If Inland Revenue does not agree that there has been an error, you can use Inland Revenue's disputes resolution process. Your local Citizens Advice Bureau can help you with the initial step, but it is a good idea to get assistance from an accountant or other professional tax advisor if you wish to proceed.

To start the disputes process you’ll need to submit a Notice of Proposed Adjustment (NOPA). You need to do this within four months of the date on the Notice of Assessment. It should include the tax adjustments you think are necessary, a statement explaining the grounds for your proposed adjustments (the law which applies and how it applies to you), and relevant evidence to support your case.

For detailed information about Inland Revenue's disputes process visit their website.

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What kinds of tax credit can I make a claim for?

Tax credits are a reduction in the amount of tax you have to pay during the year. There are several things that you can claim tax credits for, including:

Donations to charity
If you make donations of more than $5 to a charity, school, university, overseas aid fund, or religious organisation that has been approved by Inland Revenue, you can claim up to one third of the money back.

To see if your organisation is approved, check the approved 'Donee Organisations' list. To make a claim, you will need a receipt from the charity organisation and to fill out an IR526.

Note that you can’t claim tax credits on donations made through payroll giving – in this case you receive your tax credits at the time of donation.

Working for Families tax credits
You can apply for this if you have dependent children under 18. The package includes four different types of tax credit:

How much you get depends on your income and is given for each dependent child under 18. 

This is available to parents who work at least 30 hours per week between them (or 20 hours if they are solo parents). It also depends on income and the number of children you have.

Available if the family income falls below a certain amount, and the parents work at least 30 hours per week between the two of them (or 20 hours per week for single parents).

It’s not available if the family income includes an income-tested benefit, a parent’s allowance or a Veteran’s Pension; nor is it available if one or both parents is on leave or sick leave without pay, on strike, or locked out.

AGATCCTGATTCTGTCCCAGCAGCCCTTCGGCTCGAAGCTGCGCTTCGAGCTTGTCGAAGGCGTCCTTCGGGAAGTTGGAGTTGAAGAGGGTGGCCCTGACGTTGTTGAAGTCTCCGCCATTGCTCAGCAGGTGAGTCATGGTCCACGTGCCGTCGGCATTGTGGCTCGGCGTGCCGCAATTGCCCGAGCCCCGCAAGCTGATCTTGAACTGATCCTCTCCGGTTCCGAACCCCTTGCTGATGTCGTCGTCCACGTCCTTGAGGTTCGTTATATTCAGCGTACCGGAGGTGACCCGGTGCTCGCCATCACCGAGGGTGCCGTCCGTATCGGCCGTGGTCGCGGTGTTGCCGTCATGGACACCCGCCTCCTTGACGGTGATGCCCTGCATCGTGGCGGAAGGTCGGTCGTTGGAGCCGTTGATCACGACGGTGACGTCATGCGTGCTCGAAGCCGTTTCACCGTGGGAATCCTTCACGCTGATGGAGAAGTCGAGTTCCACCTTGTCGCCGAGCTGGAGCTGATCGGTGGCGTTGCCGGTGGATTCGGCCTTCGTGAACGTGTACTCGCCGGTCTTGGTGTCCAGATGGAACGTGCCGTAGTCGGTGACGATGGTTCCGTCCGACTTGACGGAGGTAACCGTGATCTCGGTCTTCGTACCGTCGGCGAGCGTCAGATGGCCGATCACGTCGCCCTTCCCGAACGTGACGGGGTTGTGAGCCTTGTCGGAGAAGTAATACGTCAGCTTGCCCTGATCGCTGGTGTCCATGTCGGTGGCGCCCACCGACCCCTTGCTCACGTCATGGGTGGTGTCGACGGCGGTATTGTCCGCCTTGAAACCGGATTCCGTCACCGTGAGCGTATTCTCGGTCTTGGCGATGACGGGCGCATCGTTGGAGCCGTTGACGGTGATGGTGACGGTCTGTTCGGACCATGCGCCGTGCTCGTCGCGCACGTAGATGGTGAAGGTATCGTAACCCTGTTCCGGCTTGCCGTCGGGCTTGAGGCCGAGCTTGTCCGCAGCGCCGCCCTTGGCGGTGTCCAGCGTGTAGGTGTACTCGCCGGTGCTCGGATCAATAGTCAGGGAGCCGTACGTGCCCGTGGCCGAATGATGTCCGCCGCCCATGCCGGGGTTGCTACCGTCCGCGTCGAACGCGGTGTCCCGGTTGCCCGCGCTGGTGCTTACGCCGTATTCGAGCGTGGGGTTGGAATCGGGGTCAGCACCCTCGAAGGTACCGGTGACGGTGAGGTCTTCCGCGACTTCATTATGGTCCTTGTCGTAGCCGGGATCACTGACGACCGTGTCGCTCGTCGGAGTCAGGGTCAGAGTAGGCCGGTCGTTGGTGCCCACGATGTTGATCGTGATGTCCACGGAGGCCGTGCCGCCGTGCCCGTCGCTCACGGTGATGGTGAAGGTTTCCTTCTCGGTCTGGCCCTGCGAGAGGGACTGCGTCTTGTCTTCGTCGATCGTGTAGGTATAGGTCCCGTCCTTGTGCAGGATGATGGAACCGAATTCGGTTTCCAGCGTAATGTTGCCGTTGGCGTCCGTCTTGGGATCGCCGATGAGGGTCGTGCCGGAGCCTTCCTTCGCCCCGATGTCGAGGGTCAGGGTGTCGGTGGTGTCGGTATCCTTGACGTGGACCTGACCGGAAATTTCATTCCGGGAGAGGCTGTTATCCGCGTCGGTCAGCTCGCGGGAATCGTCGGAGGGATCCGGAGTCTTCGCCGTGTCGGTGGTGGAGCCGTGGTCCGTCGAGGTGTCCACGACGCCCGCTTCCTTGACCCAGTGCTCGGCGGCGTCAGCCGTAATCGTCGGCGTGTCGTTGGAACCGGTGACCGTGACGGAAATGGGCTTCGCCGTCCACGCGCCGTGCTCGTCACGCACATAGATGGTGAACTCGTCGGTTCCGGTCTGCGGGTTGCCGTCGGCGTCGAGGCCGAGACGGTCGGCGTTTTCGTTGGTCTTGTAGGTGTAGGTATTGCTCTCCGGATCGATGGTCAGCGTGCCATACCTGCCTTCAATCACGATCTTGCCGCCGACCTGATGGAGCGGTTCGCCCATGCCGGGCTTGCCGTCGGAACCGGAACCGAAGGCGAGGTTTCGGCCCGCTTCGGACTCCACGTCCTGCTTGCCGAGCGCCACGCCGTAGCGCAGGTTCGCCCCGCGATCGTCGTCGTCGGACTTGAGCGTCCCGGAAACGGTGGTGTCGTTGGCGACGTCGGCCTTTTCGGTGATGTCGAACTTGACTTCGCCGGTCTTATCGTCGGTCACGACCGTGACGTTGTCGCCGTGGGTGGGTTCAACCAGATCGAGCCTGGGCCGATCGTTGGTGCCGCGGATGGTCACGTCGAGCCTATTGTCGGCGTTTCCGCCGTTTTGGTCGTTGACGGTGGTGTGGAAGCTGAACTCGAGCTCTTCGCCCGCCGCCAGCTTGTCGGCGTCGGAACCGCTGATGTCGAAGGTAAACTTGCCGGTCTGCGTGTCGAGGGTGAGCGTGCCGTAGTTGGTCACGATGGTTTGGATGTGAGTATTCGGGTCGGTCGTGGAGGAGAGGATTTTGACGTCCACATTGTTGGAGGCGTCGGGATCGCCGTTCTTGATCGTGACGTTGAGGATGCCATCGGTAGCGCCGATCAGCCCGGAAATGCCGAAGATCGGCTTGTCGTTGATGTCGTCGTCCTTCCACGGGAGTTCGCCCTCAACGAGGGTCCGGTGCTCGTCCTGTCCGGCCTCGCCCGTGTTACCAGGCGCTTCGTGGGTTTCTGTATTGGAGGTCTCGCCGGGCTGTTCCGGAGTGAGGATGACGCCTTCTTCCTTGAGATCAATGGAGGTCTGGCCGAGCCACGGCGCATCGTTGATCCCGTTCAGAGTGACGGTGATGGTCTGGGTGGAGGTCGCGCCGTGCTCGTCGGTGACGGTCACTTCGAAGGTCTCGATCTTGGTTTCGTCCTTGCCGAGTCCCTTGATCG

This is for people who have a baby born (or due) on or after 1 July 2018, and is paid at least until the baby turns one. Depending on your annual family income you may receive payments until the child turns three. 

You can apply for any of the Working for Families tax credits using online services on Inland Revenue's website. For more information, see our Family Assistance page.

Independent Earner Tax Credit (IETC) 
This tax credit is for people who do not receive a benefit, any Working for Families tax credits or New Zealand superannuation, and are earning within a certain income range. 

To apply for the IETC, you just need to fill out an IR3 tax return including the number of weeks you were eligible. Alternatively, if you are an employee, simply fill in a tax code declaration (IR330) using the new tax codes ME or ME SL on your main source of income and give it to your employer in time for your first pay period.  

If you'd like to know more about tax credits, you should explore the IRD tax credits webpage or call them on 0800 227 774.

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Do I have to pay tax on the money I get from renting out a spare room or holiday home?

You will have to declare the net income you earn from rent paid to you, and pay tax on it, if you rent out:

To work out your net income from rent, keep a record of your rental income and rental-related expenses and subtract the amount of expenses from the amount of rental income. 

If you aren’t sure, contact Inland Revenue to talk about your specific situation.
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If I sell my house for a lot more than I paid for it do I have to pay tax on that amount?

If you bought the house with the intention of selling it later (i.e. as an investment property) then you would have to pay tax on the amount you earned by selling it. Visit the Inland Revenue website for more information.

Otherwise you will probably only have to pay tax on this income if:

  • you bought the house:
    • on or after 1 October 2015 and sell it within two years, or
    • on or after 29 March 2018 and sell it within five years and
  • the house is not your main home and
  • the house is not part of inherited property and
  • the house is not part of a relationship settlement.
More about tax and selling residential property is on the Inland Revenue website.
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How do I access my tax information online?

Inland Revenue has a secure online facility called myIR. If you have a myIR account, you’ll be able to:
  • check what you are being taxed
  • tell Inland Revenue about a change of address or bank account details 
  • calculate whether you are due a tax refund
  • check your child support 
  • find your IRD number 
  • work out whether you need to file an income tax return 
  • check your Working for Families Tax Credits
  • get your student loan balance 
  • register or submit your GST return 
You’ll need your IRD number to register for this service. 
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What is "unclaimed money" and how would I find out about it?

Unclaimed money falls into three broad groups - deposits of money, life insurance proceeds, and certain types of trade debts.

Money only becomes 'unclaimed money' after it has been held for a certain length of time. This could happen if you went overseas, for example, and had no postal address. The Inland Revenue website has a list of people and organisations for whom Inland Revenue is holding unclaimed money. 

If you think you are owed unclaimed money, you can ask the Inland Revenue Department to investigate by sending your request, your name, address, IRD number and proof of identity (for example a copy of a birth certificate, driver's licence or passport) to

Unclaimed Money
Inland Revenue
PO Box 38222
Wellington Mail Centre
Lower Hutt 5045

Or send the documents and details by email to